Step 5: Creating the Top Ball

Using the tip of the skew I first created a V cut where I wanted the top ball to end. This creates the necessary clearance for my tool so that I can rotate it to make the round over.

I turn the skew over and using the heel again I round over the other half of the top ball.

Step 6: Rough Sizing the Ring

I measured about 2" down from the top ball and made a V cut with the tip of the skew to mark out the length of the shaft. I then used a roughing carbide chisel to remove the waste and leave behind the part that will eventually become the ring.

The size of the ring is really up to you. You can make a wide one, a skinny one or even put multiple rings along the shaft. I will note that the smaller it is the more likely it will break.

Step 7: Shaping the Ring

To shape the ring I treated it as if it were a beading detail on a railing and I used my skew chisel to round over the edges.

To shape the inside of the ring I used a diamond carbide chisel. You can also use the tip of a skew chisel, but because I only have a 1" wide skew, this can be a difficult task. The diamond shaped carbide chisel makes it much easier.

One thing I learnt during this process is you should consider releasing the ring as the final step. If you release it too early it may bang against the tool rest. I didn't do this because I sometimes broke the ring. When that happened I would just make another one down the shaft and make a longer rattle. But once you are comfortable with making the rings it should be released closer to the end of the process.

Step 8: ​Sanding the Ring

Before releasing the ring I ensured that the outside was sanded. Once it has been released sanding is much harder because you cannot use the lathe to turn it and sand at the same time.

Step 9: Releasing the Ring

Using the diamond shaped carbide tool I released the ring. I just kept creeping up on the middle from both sides until it was released.

You can use a skew chisel to do this, but I found it much easier with the diamond carbide.

After it was released I used the carbide roughing tool to shape the shaft.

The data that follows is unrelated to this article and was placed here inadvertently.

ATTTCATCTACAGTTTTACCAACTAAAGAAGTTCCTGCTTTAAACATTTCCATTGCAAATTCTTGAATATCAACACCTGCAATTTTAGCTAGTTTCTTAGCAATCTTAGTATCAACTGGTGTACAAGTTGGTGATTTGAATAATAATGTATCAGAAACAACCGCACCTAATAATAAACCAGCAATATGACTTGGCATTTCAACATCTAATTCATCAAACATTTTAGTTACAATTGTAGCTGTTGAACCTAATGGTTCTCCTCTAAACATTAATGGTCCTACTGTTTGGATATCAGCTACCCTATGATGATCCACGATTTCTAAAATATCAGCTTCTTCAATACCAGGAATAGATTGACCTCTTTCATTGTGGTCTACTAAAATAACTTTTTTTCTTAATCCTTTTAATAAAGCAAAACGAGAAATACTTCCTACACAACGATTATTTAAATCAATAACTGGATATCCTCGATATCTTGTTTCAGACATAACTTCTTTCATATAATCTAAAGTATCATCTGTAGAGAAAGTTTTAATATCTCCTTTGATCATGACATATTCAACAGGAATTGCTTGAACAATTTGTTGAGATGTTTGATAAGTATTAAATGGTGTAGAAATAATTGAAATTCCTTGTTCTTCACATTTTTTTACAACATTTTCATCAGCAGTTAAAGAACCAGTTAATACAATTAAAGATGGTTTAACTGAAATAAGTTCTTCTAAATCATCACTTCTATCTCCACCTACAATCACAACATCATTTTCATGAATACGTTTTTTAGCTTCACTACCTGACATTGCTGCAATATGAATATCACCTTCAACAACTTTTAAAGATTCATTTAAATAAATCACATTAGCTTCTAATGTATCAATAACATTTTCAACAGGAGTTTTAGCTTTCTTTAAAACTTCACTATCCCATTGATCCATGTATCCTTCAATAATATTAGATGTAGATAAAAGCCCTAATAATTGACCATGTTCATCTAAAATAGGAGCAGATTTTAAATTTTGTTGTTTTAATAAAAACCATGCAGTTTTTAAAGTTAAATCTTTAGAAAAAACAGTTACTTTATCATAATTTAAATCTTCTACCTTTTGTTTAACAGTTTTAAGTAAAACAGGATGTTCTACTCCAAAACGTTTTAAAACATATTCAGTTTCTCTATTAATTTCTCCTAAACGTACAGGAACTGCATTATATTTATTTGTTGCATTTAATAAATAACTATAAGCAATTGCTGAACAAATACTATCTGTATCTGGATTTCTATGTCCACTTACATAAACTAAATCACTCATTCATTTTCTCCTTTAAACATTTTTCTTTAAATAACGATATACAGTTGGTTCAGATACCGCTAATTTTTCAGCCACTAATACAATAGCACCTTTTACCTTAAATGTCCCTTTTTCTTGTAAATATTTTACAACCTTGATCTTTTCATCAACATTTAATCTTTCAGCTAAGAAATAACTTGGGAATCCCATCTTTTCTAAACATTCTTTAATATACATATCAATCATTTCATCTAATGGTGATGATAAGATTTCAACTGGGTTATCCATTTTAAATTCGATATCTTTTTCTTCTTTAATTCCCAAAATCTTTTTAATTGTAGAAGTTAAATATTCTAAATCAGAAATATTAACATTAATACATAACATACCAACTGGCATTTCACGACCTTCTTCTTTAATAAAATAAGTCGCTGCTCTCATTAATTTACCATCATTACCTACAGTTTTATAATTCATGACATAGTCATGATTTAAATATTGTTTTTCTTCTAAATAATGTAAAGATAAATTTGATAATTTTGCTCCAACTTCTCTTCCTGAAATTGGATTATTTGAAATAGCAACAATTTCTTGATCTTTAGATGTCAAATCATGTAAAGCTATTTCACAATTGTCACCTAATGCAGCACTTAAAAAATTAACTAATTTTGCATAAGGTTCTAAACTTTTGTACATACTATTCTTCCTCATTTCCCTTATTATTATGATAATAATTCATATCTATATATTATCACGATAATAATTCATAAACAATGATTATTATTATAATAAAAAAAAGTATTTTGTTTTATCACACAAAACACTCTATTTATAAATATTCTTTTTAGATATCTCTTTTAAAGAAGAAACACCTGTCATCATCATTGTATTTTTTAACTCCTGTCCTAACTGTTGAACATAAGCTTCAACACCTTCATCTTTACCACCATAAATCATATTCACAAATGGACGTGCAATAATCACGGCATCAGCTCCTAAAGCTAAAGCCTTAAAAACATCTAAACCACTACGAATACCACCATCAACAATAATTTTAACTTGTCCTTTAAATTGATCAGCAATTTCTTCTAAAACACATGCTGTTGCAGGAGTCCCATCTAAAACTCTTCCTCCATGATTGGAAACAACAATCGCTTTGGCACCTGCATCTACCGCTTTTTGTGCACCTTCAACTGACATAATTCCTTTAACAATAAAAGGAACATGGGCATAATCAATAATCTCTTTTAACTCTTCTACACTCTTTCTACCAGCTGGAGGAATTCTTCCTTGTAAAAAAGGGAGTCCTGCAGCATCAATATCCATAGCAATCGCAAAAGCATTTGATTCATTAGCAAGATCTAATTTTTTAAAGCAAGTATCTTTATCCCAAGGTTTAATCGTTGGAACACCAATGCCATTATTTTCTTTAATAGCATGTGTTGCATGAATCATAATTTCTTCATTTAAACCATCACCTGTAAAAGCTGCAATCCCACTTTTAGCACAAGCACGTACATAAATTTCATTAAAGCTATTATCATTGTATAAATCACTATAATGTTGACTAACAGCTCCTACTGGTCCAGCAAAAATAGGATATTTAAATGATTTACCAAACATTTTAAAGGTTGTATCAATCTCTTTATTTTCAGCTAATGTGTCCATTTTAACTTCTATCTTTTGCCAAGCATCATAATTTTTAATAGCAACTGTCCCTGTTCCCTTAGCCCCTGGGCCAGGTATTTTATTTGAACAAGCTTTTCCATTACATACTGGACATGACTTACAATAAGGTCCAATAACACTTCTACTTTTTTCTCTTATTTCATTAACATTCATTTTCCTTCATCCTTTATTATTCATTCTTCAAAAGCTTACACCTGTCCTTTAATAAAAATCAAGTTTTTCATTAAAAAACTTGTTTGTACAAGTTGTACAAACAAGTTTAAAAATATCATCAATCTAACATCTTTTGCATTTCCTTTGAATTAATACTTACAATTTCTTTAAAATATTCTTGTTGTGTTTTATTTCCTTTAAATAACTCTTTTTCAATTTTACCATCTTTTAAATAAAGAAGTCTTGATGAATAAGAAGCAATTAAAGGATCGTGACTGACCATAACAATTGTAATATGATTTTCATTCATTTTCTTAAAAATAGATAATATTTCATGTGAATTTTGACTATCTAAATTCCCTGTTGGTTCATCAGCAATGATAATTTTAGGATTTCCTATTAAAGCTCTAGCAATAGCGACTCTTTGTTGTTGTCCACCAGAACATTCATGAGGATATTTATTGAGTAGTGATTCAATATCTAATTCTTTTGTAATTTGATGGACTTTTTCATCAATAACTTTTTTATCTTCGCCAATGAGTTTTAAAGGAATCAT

Step 10: Sanding the Inside of the Ring

Sanding the inside of the ring is actually easier than you might think. Using some double sided tape I attached sandpaper to the shaft of the rattle. I was then able to turn the lathe on at a slow speed and sand/shape the inside of the ring. I started with 60 grit and went to 220.

Step 11: Shaping the Handle

To shape the rest of the handle I used a combination of my carbide roughing tool and the skew chisel to make something that looked pleasing to my eye. This is where I was able to practice different tapers and round-overs.

Note: if I were to redo this project I would do this step before releasing the ring. I found that releasing the ring from the shaft made it hit the tool rest, which caused some nicks that needed to be sanded out. I suggest completing the rest of the rattle before releasing the ring.

Step 12: Sanding the Entire Rattle

Sanding on the lathe is a breeze! Just make sure you slow down your lathe and put the sandpaper underneath.

Between grits it is a good idea to sand the wood by hand in a down the length of the work piece.

Before the final grit of sandpaper I suggest slightly wetting the piece to raise the grain. Then letting it dry and sanding one final time.

Step 13: Parting the Top

Using my skew chisel I removed the material from the top of the rattle. This released it from the live center on the tail stock. As my work piece was mounted in a 4 jaw chuck, I was then able to sand the very tip of the rattle.

Don't forget to move the tail stock out of the way so you don't hit your hand on the sharp live center!

Step 14: Cutting the Rattle End

To remove the rattle from the rest of the work piece I used a handsaw. As this left some saw marks I then used my belt sander to sand it smooth. If you don't have a belt sander you can just use normal sandpaper, it will just take longer.

Step 15: Adding Finish

As this is a baby toy, and it will likely end up in someone's mouth, you need to use food safe finish. I use a finish that is part beeswax and part mineral oil. It is easy to apply, you just rub it onto the wood and wait a few minutes and buff it off using a clean rag.

Step 16: Enjoy

Now you know how to make the captive ring rattle, so if you are like me, you will make a whole bunch of them to practice your lathe skills.

Of course, the best part is giving one to your child and seeing them play with it. l

I hope you found this project as fun as I did. If you did I would appreciate if you check me out on other social media:



If you make this project (or something inspired by this project) I would love to see some pictures! If you have any questions, please don't hesitate to ask them in the comments.